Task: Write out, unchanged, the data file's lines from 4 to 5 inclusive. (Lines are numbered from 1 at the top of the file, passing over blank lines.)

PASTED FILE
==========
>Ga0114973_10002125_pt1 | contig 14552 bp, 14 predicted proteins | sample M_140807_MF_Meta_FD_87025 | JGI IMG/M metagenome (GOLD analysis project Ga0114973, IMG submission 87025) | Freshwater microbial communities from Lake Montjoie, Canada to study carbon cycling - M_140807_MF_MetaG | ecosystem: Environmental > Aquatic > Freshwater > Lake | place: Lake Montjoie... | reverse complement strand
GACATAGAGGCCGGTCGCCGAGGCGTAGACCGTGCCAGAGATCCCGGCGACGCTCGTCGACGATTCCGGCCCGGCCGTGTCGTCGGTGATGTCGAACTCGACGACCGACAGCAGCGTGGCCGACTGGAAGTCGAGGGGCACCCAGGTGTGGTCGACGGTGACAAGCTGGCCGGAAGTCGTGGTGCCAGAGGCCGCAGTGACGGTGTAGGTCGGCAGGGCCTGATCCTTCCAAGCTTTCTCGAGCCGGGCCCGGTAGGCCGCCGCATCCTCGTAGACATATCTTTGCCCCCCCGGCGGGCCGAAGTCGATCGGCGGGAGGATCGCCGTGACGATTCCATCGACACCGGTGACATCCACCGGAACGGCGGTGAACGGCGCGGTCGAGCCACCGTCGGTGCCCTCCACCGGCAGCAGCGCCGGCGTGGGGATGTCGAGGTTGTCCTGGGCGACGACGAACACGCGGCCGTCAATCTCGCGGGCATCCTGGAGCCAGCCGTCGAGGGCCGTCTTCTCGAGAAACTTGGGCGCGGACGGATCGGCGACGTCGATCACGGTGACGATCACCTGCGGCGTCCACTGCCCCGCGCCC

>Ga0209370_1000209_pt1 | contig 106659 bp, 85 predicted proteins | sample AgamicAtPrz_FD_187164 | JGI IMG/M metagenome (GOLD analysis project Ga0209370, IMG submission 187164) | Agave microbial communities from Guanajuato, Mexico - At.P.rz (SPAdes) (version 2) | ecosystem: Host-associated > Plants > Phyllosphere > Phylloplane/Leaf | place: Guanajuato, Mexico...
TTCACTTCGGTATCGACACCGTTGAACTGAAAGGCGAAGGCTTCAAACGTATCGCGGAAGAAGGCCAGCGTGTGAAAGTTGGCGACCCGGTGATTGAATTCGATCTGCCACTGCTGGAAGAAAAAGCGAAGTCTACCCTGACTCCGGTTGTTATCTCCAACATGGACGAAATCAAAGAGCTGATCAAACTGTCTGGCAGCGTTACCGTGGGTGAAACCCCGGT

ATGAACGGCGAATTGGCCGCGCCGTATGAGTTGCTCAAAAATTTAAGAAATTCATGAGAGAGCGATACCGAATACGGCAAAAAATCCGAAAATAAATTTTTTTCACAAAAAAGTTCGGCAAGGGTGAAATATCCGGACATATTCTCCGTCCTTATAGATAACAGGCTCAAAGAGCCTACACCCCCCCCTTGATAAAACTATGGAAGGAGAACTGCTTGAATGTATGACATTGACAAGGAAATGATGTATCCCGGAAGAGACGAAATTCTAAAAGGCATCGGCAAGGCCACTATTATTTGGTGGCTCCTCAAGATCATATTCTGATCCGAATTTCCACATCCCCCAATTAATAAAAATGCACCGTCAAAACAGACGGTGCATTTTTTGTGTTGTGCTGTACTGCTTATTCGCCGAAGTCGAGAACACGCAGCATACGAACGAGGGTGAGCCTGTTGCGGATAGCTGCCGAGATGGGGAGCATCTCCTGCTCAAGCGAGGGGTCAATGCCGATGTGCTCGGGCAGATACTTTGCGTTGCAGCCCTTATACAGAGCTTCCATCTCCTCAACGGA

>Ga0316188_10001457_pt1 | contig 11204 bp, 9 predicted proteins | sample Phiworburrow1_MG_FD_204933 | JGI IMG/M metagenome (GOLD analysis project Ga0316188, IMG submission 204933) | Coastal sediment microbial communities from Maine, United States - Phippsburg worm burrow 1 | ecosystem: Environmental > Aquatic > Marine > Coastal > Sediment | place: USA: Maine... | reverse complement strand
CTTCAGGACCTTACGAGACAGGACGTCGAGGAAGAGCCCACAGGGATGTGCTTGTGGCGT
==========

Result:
TTCACTTCGGTATCGACACCGTTGAACTGAAAGGCGAAGGCTTCAAACGTATCGCGGAAGAAGGCCAGCGTGTGAAAGTTGGCGACCCGGTGATTGAATTCGATCTGCCACTGCTGGAAGAAAAAGCGAAGTCTACCCTGACTCCGGTTGTTATCTCCAACATGGACGAAATCAAAGAGCTGATCAAACTGTCTGGCAGCGTTACCGTGGGTGAAACCCCGGT

ATGAACGGCGAATTGGCCGCGCCGTATGAGTTGCTCAAAAATTTAAGAAATTCATGAGAGAGCGATACCGAATACGGCAAAAAATCCGAAAATAAATTTTTTTCACAAAAAAGTTCGGCAAGGGTGAAATATCCGGACATATTCTCCGTCCTTATAGATAACAGGCTCAAAGAGCCTACACCCCCCCCTTGATAAAACTATGGAAGGAGAACTGCTTGAATGTATGACATTGACAAGGAAATGATGTATCCCGGAAGAGACGAAATTCTAAAAGGCATCGGCAAGGCCACTATTATTTGGTGGCTCCTCAAGATCATATTCTGATCCGAATTTCCACATCCCCCAATTAATAAAAATGCACCGTCAAAACAGACGGTGCATTTTTTGTGTTGTGCTGTACTGCTTATTCGCCGAAGTCGAGAACACGCAGCATACGAACGAGGGTGAGCCTGTTGCGGATAGCTGCCGAGATGGGGAGCATCTCCTGCTCAAGCGAGGGGTCAATGCCGATGTGCTCGGGCAGATACTTTGCGTTGCAGCCCTTATACAGAGCTTCCATCTCCTCAACGGA